@LovesTha point is that the 'profit motive' for proprietary corporations leads to different behaviour than a public safety or common infrastructure motivation..

@lightweight Yeah. But I'm still not convinced that all closed source code is inherently antisocial

@LovesTha here's my rationale for feeling it is: Let me know if/where you disagree...


@lightweight "I would argue that "informed consent" for software EULAs is a farce, with almost unbounded scope for abuse, but that's not the main point of this post."

I think a growing number of judges agree with you there, things in a EULA aren't that enforceable.

@lightweight A lot of your arguments are very desktop computing focused. The customer relationships I'm more familiar with are all business to business transactions.

Most tellingly the power dynamic you talk about has been reversed for all of them: The software company has been much much smaller than the businesses they have been selling code to. That is pretty important.

Can we start breaking up big companies and see if that leads to a good place?

@LovesTha as I see it, there's a *possibility* that a company wouldn't abuse the implicit power imbalance they have over those who use (or even more leverage over those who build software/process dependencies) their proprietary software... but it seems almost inevitable to me that that power imbalance will eventually be exploited to the user's detriment....

@LovesTha it might only be after the original developer/proprietor 'exits'... whoever acquires their business, the temptation to exploit the proprietary advantage would be very difficult to resist.

@lightweight Avoiding monopolies is very important, with a real market place the power imbalance isn't there. We may need laws around data storage formats to allow a (free) markets to really exist.

Because software inherently scales governments need to be proactive and strong in how they prevent monopolies. As long as governments are up front about this the companies shouldn't be surprised.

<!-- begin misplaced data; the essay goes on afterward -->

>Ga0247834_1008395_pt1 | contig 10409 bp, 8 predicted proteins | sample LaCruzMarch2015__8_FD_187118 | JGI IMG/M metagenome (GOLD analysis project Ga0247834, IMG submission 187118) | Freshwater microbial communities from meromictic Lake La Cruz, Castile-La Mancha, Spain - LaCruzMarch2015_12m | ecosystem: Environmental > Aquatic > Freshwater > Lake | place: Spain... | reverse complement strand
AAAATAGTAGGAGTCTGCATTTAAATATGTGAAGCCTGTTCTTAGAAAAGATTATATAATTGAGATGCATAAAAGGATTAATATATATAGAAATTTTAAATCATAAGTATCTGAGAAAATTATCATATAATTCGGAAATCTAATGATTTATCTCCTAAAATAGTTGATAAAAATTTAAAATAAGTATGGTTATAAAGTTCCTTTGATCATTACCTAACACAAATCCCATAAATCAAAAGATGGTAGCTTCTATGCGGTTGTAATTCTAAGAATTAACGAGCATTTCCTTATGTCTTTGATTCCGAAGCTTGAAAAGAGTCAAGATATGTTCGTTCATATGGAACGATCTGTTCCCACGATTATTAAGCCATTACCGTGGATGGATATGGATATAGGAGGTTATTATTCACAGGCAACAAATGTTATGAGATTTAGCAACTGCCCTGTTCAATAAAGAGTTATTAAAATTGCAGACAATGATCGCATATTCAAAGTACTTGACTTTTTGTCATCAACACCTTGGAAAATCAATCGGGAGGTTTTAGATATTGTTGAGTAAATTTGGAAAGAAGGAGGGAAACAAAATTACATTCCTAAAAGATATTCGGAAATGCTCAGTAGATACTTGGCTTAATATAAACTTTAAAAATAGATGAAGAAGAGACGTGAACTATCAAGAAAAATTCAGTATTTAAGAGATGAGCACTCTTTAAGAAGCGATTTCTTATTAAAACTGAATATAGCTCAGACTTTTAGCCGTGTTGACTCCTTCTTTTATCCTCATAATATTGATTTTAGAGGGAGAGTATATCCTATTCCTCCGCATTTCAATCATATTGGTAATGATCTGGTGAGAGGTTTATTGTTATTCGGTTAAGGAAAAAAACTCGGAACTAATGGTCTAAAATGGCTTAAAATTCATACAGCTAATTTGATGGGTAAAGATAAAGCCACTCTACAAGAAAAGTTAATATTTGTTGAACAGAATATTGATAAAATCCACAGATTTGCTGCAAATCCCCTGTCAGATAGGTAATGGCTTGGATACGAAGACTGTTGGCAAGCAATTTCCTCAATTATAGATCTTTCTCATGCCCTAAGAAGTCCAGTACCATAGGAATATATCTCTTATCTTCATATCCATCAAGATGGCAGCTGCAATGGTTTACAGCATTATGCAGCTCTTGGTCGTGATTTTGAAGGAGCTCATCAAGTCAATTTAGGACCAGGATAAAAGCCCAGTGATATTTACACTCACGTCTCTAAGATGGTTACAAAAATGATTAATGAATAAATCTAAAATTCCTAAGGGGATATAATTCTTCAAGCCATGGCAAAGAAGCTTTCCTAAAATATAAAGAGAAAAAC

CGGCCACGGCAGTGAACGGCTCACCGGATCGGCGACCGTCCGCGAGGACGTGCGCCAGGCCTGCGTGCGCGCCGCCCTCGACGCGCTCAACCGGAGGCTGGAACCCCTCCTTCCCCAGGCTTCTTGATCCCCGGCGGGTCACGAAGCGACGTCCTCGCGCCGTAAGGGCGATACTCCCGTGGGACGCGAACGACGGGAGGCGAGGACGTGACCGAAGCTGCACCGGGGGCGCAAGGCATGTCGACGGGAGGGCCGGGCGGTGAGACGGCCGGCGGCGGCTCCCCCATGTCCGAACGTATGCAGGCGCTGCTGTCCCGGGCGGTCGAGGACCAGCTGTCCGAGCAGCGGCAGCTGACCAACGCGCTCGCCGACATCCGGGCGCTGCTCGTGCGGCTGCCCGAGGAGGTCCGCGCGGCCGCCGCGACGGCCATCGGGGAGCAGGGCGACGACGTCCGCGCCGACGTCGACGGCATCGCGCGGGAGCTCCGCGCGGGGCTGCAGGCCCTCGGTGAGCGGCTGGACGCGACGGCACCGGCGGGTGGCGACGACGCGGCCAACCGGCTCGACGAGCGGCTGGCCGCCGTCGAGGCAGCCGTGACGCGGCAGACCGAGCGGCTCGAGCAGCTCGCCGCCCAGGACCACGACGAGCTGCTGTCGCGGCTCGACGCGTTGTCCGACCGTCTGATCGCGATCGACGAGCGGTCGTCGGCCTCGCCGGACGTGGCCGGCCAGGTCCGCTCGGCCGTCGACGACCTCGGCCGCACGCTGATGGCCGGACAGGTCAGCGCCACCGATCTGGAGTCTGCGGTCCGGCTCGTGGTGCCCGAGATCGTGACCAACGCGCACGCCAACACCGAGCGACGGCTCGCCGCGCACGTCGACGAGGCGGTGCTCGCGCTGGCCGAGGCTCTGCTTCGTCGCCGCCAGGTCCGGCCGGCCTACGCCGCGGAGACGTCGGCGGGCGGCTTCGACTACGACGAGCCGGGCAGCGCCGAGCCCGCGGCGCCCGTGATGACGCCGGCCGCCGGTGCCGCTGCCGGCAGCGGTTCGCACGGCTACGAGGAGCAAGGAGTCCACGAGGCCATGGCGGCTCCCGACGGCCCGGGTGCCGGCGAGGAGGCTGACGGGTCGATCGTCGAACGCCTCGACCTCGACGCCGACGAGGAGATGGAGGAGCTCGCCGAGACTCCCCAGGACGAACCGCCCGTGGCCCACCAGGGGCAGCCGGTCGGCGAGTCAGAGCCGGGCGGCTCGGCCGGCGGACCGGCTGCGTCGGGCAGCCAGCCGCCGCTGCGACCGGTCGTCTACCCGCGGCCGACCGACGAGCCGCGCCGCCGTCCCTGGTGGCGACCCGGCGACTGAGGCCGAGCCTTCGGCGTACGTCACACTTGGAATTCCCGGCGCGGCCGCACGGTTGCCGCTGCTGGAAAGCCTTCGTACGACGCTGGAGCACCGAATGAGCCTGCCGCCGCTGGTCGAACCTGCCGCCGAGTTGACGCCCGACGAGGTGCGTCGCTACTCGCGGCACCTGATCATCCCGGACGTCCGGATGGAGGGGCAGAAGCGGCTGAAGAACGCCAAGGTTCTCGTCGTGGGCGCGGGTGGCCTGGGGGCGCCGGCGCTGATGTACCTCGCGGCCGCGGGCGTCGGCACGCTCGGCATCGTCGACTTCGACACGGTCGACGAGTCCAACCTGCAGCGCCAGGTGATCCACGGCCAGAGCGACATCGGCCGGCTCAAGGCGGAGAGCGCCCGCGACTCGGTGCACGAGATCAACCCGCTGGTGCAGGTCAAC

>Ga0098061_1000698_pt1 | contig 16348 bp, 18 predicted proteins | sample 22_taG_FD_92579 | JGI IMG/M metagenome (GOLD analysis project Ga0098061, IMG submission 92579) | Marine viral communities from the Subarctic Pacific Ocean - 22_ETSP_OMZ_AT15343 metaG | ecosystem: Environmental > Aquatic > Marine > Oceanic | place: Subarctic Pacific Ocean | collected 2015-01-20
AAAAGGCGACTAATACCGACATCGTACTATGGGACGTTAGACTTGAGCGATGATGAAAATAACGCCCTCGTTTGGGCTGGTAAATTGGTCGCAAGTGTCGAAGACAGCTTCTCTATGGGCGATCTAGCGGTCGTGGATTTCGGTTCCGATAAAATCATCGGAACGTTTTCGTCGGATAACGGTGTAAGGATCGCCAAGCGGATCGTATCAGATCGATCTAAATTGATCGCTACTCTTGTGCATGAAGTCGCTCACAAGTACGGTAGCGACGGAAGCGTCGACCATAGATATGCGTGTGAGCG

@LovesTha each piece of proprietary software is an inherent market distortion. It can't be replicated under the rule of law in most jurisdictions (patent, copyright, & trademark), thereby conveying a government-granted (and, thanks to the key role of gov't, taxpayer subsidised) limited monopoly on it. A 'real market' can only occur with open source (or, at the very least open-standards-compliant, as defined: code, where software from different vendors is interchangable.

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@LovesTha fwiw, I also think it's inexcusable that we shovel vast $ into big pharma coffers. Drug/medical tech should be funded by govt too, like CERN for science, or CSIRO (before neoliberal corruption moved to semi-privatise them like our CRIs here in NZ)...

@lightweight CSIRO at least spinning out Australian companies instead of selling everything internationally would be a win :(

The big pharma picture is clearly terrible from the way patents work. And that they don't even do much of the original research, that is already mostly government funded.

Big industries that are leeches on government at both ends are unjustifiable to anyone who isn't getting paid by them.

it may indeed cost a lot. but that doesn't imply it's impossible to cover those costs, even with a profit, while respecting your customers. the only reason this appears to be the case is that there are so many examples of companies that invest in development then attempt to recoup those costs (and then profit) by selling copies. it doesn't have to be that way. a slight change to that logic that is perfectly compatible with respecting freedoms involves selling the development services to crowds of customers upfront, and then releasing the feature. whether it's implemented first or after funding is secured is up to the developers, but that's two ways to develop complex free software commercially. consortia are often formed to develop software in similar arrangements, but with feature requirements driven by the participants rather than by the developer

@fsf The hardware compatibility issue with Windows 11 is bad enough...

I use elementary OS btw. No proprietary apps.

@fsf A passionate article written for people already on board. However I think it's aggressive wording is off putting to people just waking up to those issues. Closed source is not inherently antisocial. The products behavior is. Most regular people don't care to go on a "software journey", they just want something that works and they don't need to think about. FOSS is more then capable to deliver this. But it has to feel right. This article feels more like shouting then a welcoming invitation.

@fsf the usual from fsf: it is mostly true, but not 100% true.